Notes From Underground: Today’s Surprise Announcement

April 16, 2015

It is the day before the beginning of the IMF and G20 meetings in Washington,D.C. In preparation for dissecting the communiques that will be released this weekend it is important to digest some of the key data and speeches that have forced the markets to rethink some of its previous certainties.

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Notes From Underground: The Fed, Simon Potter and the Sorcerer’s Apprentice

April 15, 2015

Another day of market volatility caused by __________ (fill in the blank). It seems that many pundits and talking heads have a cacophony of excuses for the recent bout of market moves that seem to be random and non-correlative. Poor economic news begets DOLLAR SELLING, SPOOS RALLYING AND BONDS GOING EVERY WHICH WAY. Throw in the recent erratic behavior in OIL and PRECIOUS METALS  and all previous relationships are, for the moment, non-existent. The FED has been warning that BOND markets are subject to severe volatility because markets fail to respect the FOMC‘s views on economic growth and the need to raise rates sooner than investors appear to want to believe.

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Notes From Underground: From Zero Coupons to Zero Coupons, A Journey

April 14, 2015

In the 1980s it was very popular to use of ZERO COUPON BONDS. The name was derived from the idea that bonds didn’t pay regular interest but rather the instrument was purchased at a steep discount and the interest accrued all the way to time of the BOND maturing: No coupons to clip but aggregated interest to collect. Now the idea of ZERO COUPONS has morphed into ZERO COUPONS, meaning that all interest payments are virtually ZERO, or maybe even less. Anyone buying the new mode of ZERO COUPON is hoping that interest rates go negative and the BOND itself has some capital appreciation. The world has changed dramatically and the beauty of the original zero coupon has morphed backed into  a caterpillar. All bondholders are insects in search of the cocoon of equities.

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Notes From Underground: Waiting For The Fed To Raise Rates … Hold On

April 8, 2015

The Fed released the minutes from the March 17-18 FOMC meeting and we would all do well to remember to be PATIENT and not be so quick to react to the headlines. (Again, I am going on record to plead that the Fed not release any data early to journalists so they may be able to release their headlines in unison with the actual Fed release. Many journalists write headlines that are misleading and allow the HFT algorithms to exploit key word phrases that are not substantiated by the actual story.) A case in point is the CNBC headline that appeared at the moment of the Fed release: “Several Participants Judged That Economic Data And Outlook Were Likely To Warrant Beginning Normalization At The June Meeting.” Yes, this is a direct quote from the minutes but it comes with a QUALIFIER. Following that line is this: “HOWEVER [emphasis mine], others anticipated that the effects of energy price declines and the dollar’s appreciation would continue to weigh on inflation in the near term, suggesting that conditions likely would not be appropriate to begin raising rates until later in the year, and a couple of participants suggested that the economic outlook likely would not call for liftoff until 2016.”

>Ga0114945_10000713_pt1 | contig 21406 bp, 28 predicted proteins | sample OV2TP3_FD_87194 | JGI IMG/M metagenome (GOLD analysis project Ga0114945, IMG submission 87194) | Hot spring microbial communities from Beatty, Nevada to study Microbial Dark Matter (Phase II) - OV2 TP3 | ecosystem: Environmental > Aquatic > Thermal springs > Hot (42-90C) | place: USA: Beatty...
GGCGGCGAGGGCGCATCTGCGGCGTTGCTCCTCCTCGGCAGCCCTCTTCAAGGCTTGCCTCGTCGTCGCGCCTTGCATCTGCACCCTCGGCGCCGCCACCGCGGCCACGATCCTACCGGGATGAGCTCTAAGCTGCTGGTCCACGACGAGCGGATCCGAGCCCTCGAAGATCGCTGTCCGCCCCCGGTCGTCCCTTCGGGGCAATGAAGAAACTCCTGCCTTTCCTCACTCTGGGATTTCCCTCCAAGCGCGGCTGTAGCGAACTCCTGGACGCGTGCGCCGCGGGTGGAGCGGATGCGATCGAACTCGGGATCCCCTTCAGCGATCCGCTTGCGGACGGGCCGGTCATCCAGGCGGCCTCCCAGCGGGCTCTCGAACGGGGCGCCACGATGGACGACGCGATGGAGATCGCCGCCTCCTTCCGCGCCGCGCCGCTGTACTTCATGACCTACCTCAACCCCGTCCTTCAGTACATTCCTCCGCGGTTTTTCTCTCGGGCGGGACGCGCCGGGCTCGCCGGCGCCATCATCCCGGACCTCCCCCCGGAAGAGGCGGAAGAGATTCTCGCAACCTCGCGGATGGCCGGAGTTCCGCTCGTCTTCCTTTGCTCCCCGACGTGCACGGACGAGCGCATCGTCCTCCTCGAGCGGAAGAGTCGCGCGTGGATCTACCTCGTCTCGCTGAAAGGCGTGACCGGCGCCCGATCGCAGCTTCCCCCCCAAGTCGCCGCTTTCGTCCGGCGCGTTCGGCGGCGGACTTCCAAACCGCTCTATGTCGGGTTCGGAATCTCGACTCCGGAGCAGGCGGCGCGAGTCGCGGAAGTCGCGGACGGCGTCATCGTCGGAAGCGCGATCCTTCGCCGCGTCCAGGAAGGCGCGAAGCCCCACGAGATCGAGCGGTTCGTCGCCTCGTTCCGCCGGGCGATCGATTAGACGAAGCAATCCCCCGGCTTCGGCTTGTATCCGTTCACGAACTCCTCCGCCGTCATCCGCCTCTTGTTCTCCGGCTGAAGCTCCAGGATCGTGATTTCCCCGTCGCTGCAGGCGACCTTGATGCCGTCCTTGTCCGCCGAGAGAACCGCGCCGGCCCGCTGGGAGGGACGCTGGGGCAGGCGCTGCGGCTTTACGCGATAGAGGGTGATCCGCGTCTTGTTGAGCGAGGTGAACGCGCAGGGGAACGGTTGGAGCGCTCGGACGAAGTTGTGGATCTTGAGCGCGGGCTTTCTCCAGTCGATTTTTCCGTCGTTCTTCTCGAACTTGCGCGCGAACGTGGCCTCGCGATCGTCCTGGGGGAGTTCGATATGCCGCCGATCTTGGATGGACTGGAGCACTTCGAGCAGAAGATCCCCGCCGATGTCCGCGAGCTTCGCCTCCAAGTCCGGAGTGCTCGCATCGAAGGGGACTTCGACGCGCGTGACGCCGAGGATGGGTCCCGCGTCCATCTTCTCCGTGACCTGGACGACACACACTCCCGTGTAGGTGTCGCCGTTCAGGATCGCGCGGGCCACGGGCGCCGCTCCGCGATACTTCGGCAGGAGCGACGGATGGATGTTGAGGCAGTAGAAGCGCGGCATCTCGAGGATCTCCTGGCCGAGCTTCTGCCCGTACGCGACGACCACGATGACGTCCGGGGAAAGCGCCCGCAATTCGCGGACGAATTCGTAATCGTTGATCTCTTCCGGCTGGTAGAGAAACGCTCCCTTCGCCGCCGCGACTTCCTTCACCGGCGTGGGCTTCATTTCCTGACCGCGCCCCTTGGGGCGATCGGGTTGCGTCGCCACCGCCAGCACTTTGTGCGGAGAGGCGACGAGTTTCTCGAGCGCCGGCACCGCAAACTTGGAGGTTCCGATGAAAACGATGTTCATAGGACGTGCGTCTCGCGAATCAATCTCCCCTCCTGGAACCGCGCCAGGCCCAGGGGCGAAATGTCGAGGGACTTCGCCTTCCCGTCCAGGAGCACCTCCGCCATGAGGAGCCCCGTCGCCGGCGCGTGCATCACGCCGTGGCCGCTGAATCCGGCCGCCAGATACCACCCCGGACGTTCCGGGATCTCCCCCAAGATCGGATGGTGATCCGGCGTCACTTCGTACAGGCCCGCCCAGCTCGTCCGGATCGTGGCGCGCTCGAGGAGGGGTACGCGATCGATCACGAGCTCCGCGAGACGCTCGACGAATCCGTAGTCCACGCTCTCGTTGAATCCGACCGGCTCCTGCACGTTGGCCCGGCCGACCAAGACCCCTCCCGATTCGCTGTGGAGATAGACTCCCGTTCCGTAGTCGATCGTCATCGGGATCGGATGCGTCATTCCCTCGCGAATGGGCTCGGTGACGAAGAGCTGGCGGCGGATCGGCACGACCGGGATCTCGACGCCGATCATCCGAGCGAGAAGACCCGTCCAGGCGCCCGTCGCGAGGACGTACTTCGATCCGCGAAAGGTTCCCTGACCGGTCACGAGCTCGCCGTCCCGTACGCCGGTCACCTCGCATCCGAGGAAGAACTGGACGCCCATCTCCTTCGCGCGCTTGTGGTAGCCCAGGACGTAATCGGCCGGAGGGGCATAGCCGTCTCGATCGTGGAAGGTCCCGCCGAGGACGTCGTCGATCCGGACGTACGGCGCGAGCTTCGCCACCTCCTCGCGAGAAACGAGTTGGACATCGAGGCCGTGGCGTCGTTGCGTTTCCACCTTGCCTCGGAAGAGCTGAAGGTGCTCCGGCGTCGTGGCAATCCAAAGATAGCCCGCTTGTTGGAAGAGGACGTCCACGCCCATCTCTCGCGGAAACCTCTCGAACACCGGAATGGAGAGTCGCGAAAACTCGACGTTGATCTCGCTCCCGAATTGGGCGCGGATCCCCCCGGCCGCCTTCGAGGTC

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Notes From Underground: The Fed and John Lennon … HOW?

April 6, 2015

In the song “HOW” from John Lennon’s Imagine, he asks:

How Can We Go Forward When We Don’t Know Which Way we ‘re facing?
How can we go forward when we don’t know which way to turn?
How can we go forward into something we’re not sure of?
Oh no, oh no.

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Notes From Underground: You Take Bernanke. I’ll Take Kevin Warsh

March 31, 2015

The most important interview held on ACCESS JOURNALISM TV was the Squawk Box interview with former FED Governor Kevin Warsh. When I say access journalism I mean: The compromises journalists must make in order to have access to sources and places that would be denied them. For years mainstream financial media would treat Alan Greenspan with great deference and the result was a cult of personality that led to the “oracle” falling in love with a flawed policy. If Sir Alan was attacked it may mean that he would never grant another interview to the offending media outlet. The same holds for the Bernanke and Yellen Fed,e specially as the mainstream media wants access to Fed officials and to be invited to all the relevant press conferences. So my point is this: It took a former Fed official to attack the policies of the FOMC for the established media has not the gumption to challenge those sitting on the throne of power. Kevin Warsh criticized the present policies from multiple perspectives:

  1. Policy cannot be based on what is happening on our ticker machine. “The Fed should be focused on what’s happening three or four years out…” This is a justified criticism and certainly pertains to James Bullard. It was October 15 that the St. Louis Fed President spoke out about a new round of QE in an effort to the counter the sell off taking place in the equity markets. Bullard’s comments caused the massive rally in the bond markets and eventually led to the beginning of the recent six month rally in stocks. Fed policy cannot be a minute-to-minute, day-to-day, month-to-month affair;
  2. Central banks need humility. The Fed has provided the impetus for all the world’s central banks to embark on QE even though the exit strategy is uncertain  and its outcomes not riskless. FED Chair Yellen suffers from the effects of the “taper tantrum” and now the “dollar tantrum” for these have caused the Fed to be fearful of any misstep. If the FED raises rates and the DOLLAR has a sizable rally the FED worries about headwinds for the economy. As Warsh so elegantly stated: “The financial markets have Fed Chair Janet Yellen’s number.” This is a very dangerous development for as Warsh argued, “The tail is wagging the dog”;